Saturday, February 04, 2006

Cape Horn Slope

From: "Jack Duncan"

[The slope at] Cape Horn ... is ... approximately 45 degrees. My measurements at 18 locations along the 1,000 foot construction zone varied from 28 degrees to 51 degrees. These are slopes at right angles to the tracks. The slopes below the tracks are considerably steeper. For instance, I estimate the slope at the ladder in Figures 61 and 62 in my book to be about 60 degrees. That being below the tracks, only the retaining wall masons had to contend with that slope. That is too steep to work on without a ladder or a rope but no need for a basket or bosun's chair.

Mentioning the 38 degrees talus slope below ... may lead [people] to think that the slope below is 38 degrees. That is far from the truth. Shortly below the work site the slope increases to 60 degrees and 75 degrees and maybe steeper for a short distance. Below that steeper region, the slope "flattens out" and even becomes level briefly near Robber's Creek. That "leveling out" area is actually an extension of Burnt Flat. That "lesser slope" is where the disposed shale pieces stopped resulting in a talus slope of about 38 degrees down there. That has no relationship to the approximately 45 degrees at the railroad construction site. No workers were needed down there in 1865. At the bottom of the talus is where the tumbled automobiles and household appliances stopped tumbling in recent years. The talus consists of uncemented shale plates like "1 inch thick shoe soles," which as you know, makes walking up the slope very difficult, like climbing a sand pile. That talus material can not build on a slope greater than the 38 degrees, therefore, the talus exists 300 feet to 500 feet below the railroad, not immediately below the grade. It's too steep close below the railroad.

My discussion of shale at "West Cape Horn" is entirely different. Along that side hill the slope above the RR is about 40 degrees but the ravines below into Rice's Ravine are more like 30 degrees. That allowed the 35-38 degrees talus to build up fills without the need for retaining walls.

These numbers ... are ... in my book "A Study of Cape Horn Construction." Quoting the 38 degrees could lead [people] to jump from the wicker basket nonsense to an opposite extreme of believing that the gentle hillside is only 38 degrees at the edge of the road bed. Not true. ...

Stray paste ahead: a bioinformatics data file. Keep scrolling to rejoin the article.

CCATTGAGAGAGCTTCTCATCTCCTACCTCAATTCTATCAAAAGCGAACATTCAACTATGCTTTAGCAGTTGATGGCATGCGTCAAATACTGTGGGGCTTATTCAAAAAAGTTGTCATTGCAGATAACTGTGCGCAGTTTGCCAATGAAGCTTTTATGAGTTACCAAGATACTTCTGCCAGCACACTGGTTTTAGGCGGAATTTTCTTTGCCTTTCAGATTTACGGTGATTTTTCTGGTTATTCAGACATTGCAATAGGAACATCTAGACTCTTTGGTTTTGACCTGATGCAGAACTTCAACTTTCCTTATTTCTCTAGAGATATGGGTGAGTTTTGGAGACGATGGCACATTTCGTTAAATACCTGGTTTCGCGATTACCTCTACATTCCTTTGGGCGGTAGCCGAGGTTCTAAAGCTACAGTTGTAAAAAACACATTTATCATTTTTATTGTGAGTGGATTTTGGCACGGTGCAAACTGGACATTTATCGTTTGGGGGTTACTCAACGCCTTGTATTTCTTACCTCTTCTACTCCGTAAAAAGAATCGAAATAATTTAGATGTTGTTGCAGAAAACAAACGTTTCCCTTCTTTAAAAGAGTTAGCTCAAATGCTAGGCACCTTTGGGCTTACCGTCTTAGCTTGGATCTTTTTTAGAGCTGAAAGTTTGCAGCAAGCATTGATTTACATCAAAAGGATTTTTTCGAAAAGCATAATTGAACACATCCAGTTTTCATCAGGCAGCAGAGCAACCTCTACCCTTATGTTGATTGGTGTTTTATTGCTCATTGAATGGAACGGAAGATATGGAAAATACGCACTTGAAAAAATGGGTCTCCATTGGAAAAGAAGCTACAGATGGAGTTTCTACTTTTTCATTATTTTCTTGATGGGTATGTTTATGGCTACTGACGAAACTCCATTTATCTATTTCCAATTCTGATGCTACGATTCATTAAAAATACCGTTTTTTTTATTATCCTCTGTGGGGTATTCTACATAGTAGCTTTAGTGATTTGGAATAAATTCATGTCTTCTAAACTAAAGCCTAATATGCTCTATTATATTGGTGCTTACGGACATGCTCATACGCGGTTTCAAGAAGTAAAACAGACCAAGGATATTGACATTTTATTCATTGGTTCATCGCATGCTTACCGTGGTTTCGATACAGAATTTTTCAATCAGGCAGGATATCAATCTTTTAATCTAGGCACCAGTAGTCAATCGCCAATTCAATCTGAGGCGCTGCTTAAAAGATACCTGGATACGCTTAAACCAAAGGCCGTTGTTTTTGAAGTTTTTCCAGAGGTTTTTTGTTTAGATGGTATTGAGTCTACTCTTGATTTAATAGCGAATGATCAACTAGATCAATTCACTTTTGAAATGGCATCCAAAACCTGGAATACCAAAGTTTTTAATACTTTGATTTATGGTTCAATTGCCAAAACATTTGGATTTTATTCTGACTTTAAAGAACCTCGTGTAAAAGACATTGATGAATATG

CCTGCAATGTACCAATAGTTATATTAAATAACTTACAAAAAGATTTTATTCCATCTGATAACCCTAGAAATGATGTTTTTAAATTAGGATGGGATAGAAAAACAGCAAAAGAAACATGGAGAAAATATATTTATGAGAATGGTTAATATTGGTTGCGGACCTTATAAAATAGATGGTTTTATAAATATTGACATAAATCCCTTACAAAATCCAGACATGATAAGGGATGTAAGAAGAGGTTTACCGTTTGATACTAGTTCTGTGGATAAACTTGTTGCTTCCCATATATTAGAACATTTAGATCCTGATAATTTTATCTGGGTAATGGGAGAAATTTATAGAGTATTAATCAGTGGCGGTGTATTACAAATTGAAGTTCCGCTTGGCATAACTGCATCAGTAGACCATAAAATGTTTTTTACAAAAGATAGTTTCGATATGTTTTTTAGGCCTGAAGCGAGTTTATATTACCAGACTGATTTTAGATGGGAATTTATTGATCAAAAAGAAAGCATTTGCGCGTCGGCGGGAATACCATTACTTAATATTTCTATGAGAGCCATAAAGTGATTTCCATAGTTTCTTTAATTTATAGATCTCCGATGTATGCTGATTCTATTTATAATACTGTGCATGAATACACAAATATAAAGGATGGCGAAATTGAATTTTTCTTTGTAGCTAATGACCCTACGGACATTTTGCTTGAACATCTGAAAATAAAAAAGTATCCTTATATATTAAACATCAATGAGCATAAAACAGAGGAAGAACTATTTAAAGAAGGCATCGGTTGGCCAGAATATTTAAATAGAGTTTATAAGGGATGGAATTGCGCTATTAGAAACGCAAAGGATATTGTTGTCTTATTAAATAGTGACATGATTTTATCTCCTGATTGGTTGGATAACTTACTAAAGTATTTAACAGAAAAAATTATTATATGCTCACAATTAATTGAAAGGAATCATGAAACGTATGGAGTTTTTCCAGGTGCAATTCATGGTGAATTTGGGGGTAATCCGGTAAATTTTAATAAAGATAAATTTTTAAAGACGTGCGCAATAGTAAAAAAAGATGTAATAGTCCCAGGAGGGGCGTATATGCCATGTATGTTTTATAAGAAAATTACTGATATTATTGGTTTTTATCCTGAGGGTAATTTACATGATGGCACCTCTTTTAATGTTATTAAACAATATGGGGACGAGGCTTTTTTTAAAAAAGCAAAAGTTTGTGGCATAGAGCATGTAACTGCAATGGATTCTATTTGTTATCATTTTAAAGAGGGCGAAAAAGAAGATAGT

—Jack Duncan

Possible golden spike sighting

From: "Larry Mullaly"

A golden spike "sighting" was recently referred to me by a group in Ashland that is working to establish a small railroad museum in the city's railroad district. The question they ask is: was the Promontory golden spike later used at Ashland, Oregon?

The Ashland Tidings of December 23, 1887 described the ceremony that took place on December 17, 1887 in which Charles Crocker hammered home the final spike at Ashland joining tracks between Oregon and California. It reads:

"Mr. Crocker taking the golden spike and silver hammer which had been used before on a similar eventful occasion spoke as follows:

"I hold in my hand the last spike. (Cries of "Hold it up!") With this golden spike I proposed now to unite the rails between California and Oregon, and I hope it will be the means of cementing the friendship of the two states, and make them as one people. (Applause)."

The Oakland Tribune of December 19, 1887 carried the same account with an extra anecdote: "Speaking later at a celebration in Portland, Crocker produced the gold spike he had driven at Ashland and stated: 'It is dangerous to leave it where it was driven.'"

Questions: Is there any supporting evidence that the Promontory spike was used at Ashland? Were there other "golden spike" ceremonies?

—Larry Mullaly